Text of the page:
TLS signed "T. Roosevelt," one page, 6.5 x 7.5, The Outlook letterhead, June 10, 1913. Letter to George Haas. In full: "I must send you just one line to say how pleased I was to get your letter. Naturally I am gratified at the outcome of the libel suit." In very good to fine condition, with scattered light creasing, and pin holes and a paperclip impression to top left.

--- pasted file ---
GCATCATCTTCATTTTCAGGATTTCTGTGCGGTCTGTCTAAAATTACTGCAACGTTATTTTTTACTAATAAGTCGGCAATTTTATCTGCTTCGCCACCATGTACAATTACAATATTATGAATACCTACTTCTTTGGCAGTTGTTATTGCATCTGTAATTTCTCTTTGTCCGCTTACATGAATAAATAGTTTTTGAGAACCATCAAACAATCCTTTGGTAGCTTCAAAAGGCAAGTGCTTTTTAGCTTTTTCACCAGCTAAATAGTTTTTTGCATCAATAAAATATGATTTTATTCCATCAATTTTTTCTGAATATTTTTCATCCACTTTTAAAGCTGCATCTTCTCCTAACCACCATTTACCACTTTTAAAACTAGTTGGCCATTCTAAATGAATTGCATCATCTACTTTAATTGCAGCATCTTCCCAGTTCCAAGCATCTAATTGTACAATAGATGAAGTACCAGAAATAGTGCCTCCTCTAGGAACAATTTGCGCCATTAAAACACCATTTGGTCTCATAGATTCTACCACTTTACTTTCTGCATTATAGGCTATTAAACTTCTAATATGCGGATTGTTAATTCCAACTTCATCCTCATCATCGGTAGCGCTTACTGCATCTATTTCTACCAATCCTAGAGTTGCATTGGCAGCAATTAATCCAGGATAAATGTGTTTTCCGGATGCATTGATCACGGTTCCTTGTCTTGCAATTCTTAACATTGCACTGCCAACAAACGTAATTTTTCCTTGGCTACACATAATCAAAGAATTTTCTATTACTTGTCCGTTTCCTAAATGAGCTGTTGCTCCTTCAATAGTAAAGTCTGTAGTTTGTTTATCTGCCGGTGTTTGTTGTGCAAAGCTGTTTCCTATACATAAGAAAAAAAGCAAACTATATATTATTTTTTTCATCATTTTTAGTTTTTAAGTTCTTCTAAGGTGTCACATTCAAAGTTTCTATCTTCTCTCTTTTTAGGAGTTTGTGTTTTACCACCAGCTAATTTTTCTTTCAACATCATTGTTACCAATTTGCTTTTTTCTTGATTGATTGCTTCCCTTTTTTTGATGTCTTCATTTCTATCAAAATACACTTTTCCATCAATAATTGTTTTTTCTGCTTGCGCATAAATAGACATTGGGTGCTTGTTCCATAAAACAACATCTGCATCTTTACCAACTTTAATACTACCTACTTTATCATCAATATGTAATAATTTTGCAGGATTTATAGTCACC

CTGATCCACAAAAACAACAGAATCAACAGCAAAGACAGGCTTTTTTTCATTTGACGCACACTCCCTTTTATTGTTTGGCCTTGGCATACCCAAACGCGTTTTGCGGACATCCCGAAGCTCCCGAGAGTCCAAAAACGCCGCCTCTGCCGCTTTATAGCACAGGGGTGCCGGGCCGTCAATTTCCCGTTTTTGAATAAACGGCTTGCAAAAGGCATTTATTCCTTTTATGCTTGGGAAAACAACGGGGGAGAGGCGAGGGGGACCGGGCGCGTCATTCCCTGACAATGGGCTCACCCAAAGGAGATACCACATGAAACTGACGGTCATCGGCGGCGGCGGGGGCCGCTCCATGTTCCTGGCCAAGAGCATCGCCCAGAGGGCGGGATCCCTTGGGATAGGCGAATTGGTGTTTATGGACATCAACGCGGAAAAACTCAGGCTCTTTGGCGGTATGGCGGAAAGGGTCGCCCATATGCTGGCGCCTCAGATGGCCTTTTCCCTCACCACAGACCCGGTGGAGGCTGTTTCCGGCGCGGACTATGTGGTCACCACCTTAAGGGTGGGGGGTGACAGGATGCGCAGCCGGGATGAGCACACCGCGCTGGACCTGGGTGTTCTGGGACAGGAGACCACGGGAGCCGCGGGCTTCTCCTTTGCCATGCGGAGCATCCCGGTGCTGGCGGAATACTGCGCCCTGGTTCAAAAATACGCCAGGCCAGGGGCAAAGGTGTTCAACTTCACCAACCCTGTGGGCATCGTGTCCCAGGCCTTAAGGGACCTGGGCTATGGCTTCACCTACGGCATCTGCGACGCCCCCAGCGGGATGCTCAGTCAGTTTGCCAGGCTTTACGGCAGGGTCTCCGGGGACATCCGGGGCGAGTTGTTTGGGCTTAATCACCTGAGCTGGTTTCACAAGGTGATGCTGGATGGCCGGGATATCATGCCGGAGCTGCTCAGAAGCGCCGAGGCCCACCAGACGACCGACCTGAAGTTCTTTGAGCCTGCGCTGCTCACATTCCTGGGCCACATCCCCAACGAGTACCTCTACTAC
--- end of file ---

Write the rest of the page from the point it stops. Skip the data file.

This letter refers to a successful libel lawsuit that Roosevelt had filed against George Newett, who in a mean-spirited editorial in a Michigan newspaper referred to the former president as a drunkard. 'Roosevelt lies, and curses in a most disgusting way, he gets drunk too, and that not infrequently, and all of his intimates know about it,' wrote Newett. Roosevelt, running for the presidency at the time as a member of the Bull Moose Party, had earlier made a vow to challenge any newspaper that accused him of being intoxicated to prove it in court. After a cavalcade of defense witnesses, Newett admitted he was wrong. TR was satisfied with the verdict that upheld his reputation, and accepted a monetary reward in the amount of six cents—an amount he later said was 'enough to buy a good newspaper.' An outstanding first-person reference to one of the early 20th century's most important libel suits.
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